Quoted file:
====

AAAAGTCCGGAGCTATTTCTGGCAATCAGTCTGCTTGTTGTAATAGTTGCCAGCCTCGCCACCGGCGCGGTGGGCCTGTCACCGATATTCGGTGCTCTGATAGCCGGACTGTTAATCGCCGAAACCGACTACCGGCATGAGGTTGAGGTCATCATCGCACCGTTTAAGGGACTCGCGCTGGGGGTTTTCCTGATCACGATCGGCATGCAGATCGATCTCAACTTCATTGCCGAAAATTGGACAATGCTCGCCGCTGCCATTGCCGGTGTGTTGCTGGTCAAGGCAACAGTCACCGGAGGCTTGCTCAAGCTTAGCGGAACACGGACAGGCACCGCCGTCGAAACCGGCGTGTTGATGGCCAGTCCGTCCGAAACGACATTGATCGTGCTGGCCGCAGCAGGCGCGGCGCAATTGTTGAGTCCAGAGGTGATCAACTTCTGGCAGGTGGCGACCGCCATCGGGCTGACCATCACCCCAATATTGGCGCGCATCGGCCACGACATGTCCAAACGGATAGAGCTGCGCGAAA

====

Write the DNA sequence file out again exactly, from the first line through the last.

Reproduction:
AAAAGTCCGGAGCTATTTCTGGCAATCAGTCTGCTTGTTGTAATAGTTGCCAGCCTCGCCACCGGCGCGGTGGGCCTGTCACCGATATTCGGTGCTCTGATAGCCGGACTGTTAATCGCCGAAACCGACTACCGGCATGAGGTTGAGGTCATCATCGCACCGTTTAAGGGACTCGCGCTGGGGGTTTTCCTGATCACGATCGGCATGCAGATCGATCTCAACTTCATTGCCGAAAATTGGACAATGCTCGCCGCTGCCATTGCCGGTGTGTTGCTGGTCAAGGCAACAGTCACCGGAGGCTTGCTCAAGCTTAGCGGAACACGGACAGGCACCGCCGTCGAAACCGGCGTGTTGATGGCCAGTCCGTCCGAAACGACATTGATCGTGCTGGCCGCAGCAGGCGCGGCGCAATTGTTGAGTCCAGAGGTGATCAACTTCTGGCAGGTGGCGACCGCCATCGGGCTGACCATCACCCCAATATTGGCGCGCATCGGCCACGACATGTCCAAACGGATAGAGCTGCGCGAAA